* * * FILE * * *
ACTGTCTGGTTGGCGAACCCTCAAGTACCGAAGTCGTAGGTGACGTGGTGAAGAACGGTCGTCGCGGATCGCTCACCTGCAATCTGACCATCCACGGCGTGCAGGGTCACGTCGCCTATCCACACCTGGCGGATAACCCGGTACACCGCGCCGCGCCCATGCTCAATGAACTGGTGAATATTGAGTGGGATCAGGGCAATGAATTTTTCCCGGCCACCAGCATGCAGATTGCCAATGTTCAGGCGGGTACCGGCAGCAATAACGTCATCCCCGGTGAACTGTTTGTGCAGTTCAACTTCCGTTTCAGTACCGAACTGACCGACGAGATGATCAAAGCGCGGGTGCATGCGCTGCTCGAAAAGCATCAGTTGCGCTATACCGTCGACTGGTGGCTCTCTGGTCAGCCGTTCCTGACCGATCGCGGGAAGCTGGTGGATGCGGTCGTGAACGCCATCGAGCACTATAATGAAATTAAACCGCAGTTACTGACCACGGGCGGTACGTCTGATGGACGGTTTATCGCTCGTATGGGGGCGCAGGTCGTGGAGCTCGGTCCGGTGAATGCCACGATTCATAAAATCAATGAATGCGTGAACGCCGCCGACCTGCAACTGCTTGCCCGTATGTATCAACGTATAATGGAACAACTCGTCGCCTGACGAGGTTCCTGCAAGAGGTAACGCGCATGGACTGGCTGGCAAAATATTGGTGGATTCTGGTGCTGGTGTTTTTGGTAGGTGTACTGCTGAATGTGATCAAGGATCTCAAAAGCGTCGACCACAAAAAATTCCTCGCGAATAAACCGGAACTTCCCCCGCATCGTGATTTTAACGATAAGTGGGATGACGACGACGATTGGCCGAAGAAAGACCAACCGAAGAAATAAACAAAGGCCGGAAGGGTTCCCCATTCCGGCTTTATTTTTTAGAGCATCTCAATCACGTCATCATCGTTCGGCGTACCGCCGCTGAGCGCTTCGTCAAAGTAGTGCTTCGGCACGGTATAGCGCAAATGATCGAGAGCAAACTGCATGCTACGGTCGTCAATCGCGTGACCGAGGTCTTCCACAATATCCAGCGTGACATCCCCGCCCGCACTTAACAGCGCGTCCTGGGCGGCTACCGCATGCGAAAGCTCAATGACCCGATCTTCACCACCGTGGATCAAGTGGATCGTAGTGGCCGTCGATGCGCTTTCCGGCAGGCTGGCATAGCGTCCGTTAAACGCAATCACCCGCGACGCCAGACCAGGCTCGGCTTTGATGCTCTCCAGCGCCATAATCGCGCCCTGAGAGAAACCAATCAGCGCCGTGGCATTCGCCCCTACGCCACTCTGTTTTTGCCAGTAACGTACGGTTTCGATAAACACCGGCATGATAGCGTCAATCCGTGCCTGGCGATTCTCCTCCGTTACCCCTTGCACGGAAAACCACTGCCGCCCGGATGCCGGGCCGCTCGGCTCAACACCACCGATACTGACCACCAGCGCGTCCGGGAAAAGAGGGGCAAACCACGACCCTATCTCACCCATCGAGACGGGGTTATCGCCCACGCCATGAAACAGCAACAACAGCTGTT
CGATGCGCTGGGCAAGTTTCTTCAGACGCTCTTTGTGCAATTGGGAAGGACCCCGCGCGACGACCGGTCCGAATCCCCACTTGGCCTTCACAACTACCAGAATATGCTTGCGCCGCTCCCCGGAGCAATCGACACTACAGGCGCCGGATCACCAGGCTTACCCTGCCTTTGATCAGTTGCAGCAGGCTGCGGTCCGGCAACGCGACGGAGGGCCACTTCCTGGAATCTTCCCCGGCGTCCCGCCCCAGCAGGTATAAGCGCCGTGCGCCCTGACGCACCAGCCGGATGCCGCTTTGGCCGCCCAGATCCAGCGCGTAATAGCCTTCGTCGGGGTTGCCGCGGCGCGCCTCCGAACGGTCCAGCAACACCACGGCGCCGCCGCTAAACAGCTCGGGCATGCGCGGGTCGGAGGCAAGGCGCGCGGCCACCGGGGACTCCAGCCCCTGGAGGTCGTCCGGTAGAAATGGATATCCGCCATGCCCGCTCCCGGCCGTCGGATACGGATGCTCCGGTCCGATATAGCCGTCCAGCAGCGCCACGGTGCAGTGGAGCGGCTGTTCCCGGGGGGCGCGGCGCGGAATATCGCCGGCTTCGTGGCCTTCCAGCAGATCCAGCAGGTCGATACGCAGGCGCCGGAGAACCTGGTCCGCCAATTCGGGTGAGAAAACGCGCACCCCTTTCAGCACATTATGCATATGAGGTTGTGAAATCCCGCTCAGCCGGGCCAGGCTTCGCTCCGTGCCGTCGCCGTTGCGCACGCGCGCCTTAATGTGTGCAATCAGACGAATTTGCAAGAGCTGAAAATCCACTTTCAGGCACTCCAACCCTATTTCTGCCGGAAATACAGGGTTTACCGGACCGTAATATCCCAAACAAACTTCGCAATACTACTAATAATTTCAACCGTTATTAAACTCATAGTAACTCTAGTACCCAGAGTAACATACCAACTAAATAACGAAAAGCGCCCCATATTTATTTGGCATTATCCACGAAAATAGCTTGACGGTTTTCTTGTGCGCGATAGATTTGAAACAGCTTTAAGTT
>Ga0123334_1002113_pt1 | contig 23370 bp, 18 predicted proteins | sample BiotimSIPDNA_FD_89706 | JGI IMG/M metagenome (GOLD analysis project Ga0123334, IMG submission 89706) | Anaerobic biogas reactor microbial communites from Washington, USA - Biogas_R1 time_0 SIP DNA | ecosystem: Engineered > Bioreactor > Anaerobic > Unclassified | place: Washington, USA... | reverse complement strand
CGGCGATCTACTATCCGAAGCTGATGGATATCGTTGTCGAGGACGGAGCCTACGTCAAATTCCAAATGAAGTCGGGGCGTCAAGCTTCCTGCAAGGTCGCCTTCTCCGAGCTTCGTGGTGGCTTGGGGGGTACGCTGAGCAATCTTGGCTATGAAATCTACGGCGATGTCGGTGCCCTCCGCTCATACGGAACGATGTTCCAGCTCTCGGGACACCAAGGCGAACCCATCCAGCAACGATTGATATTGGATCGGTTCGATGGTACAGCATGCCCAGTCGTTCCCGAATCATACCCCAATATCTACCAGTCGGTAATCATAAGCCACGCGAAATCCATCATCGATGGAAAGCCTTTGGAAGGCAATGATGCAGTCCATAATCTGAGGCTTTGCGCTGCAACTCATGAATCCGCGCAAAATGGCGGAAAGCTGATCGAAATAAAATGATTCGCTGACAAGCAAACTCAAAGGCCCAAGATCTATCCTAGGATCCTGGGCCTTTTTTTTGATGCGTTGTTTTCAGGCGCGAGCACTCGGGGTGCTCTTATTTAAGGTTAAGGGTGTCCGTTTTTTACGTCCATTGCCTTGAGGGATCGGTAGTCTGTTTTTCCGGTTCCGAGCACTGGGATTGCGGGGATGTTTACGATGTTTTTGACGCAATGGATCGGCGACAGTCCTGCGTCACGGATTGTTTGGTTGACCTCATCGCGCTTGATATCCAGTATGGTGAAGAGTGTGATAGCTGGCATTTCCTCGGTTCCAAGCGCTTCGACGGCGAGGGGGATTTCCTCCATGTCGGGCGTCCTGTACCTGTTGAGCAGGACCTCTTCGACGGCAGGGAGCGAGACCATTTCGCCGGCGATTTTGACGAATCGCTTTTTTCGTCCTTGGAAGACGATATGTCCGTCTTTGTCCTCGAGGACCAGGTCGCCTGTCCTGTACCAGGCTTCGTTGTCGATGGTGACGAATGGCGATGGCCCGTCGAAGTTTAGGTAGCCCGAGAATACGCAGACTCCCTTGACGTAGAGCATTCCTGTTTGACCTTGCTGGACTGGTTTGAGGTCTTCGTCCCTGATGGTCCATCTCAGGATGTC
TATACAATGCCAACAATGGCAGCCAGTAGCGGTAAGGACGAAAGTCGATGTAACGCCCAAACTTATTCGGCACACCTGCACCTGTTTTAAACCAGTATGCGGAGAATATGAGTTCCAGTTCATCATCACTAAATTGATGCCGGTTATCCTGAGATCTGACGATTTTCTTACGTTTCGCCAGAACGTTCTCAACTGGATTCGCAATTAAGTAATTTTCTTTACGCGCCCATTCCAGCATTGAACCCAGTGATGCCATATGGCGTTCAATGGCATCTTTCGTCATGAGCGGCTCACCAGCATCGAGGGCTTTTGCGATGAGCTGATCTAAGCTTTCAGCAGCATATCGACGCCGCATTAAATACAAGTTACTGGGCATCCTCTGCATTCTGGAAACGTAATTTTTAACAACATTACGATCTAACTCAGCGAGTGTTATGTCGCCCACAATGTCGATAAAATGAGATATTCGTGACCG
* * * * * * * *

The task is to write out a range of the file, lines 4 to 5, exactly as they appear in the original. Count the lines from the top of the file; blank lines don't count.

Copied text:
CGGCGATCTACTATCCGAAGCTGATGGATATCGTTGTCGAGGACGGAGCCTACGTCAAATTCCAAATGAAGTCGGGGCGTCAAGCTTCCTGCAAGGTCGCCTTCTCCGAGCTTCGTGGTGGCTTGGGGGGTACGCTGAGCAATCTTGGCTATGAAATCTACGGCGATGTCGGTGCCCTCCGCTCATACGGAACGATGTTCCAGCTCTCGGGACACCAAGGCGAACCCATCCAGCAACGATTGATATTGGATCGGTTCGATGGTACAGCATGCCCAGTCGTTCCCGAATCATACCCCAATATCTACCAGTCGGTAATCATAAGCCACGCGAAATCCATCATCGATGGAAAGCCTTTGGAAGGCAATGATGCAGTCCATAATCTGAGGCTTTGCGCTGCAACTCATGAATCCGCGCAAAATGGCGGAAAGCTGATCGAAATAAAATGATTCGCTGACAAGCAAACTCAAAGGCCCAAGATCTATCCTAGGATCCTGGGCCTTTTTTTTGATGCGTTGTTTTCAGGCGCGAGCACTCGGGGTGCTCTTATTTAAGGTTAAGGGTGTCCGTTTTTTACGTCCATTGCCTTGAGGGATCGGTAGTCTGTTTTTCCGGTTCCGAGCACTGGGATTGCGGGGATGTTTACGATGTTTTTGACGCAATGGATCGGCGACAGTCCTGCGTCACGGATTGTTTGGTTGACCTCATCGCGCTTGATATCCAGTATGGTGAAGAGTGTGATAGCTGGCATTTCCTCGGTTCCAAGCGCTTCGACGGCGAGGGGGATTTCCTCCATGTCGGGCGTCCTGTACCTGTTGAGCAGGACCTCTTCGACGGCAGGGAGCGAGACCATTTCGCCGGCGATTTTGACGAATCGCTTTTTTCGTCCTTGGAAGACGATATGTCCGTCTTTGTCCTCGAGGACCAGGTCGCCTGTCCTGTACCAGGCTTCGTTGTCGATGGTGACGAATGGCGATGGCCCGTCGAAGTTTAGGTAGCCCGAGAATACGCAGACTCCCTTGACGTAGAGCATTCCTGTTTGACCTTGCTGGACTGGTTTGAGGTCTTCGTCCCTGATGGTCCATCTCAGGATGTC
TATACAATGCCAACAATGGCAGCCAGTAGCGGTAAGGACGAAAGTCGATGTAACGCCCAAACTTATTCGGCACACCTGCACCTGTTTTAAACCAGTATGCGGAGAATATGAGTTCCAGTTCATCATCACTAAATTGATGCCGGTTATCCTGAGATCTGACGATTTTCTTACGTTTCGCCAGAACGTTCTCAACTGGATTCGCAATTAAGTAATTTTCTTTACGCGCCCATTCCAGCATTGAACCCAGTGATGCCATATGGCGTTCAATGGCATCTTTCGTCATGAGCGGCTCACCAGCATCGAGGGCTTTTGCGATGAGCTGATCTAAGCTTTCAGCAGCATATCGACGCCGCATTAAATACAAGTTACTGGGCATCCTCTGCATTCTGGAAACGTAATTTTTAACAACATTACGATCTAACTCAGCGAGTGTTATGTCGCCCACAATGTCGATAAAATGAGATATTCGTGACCG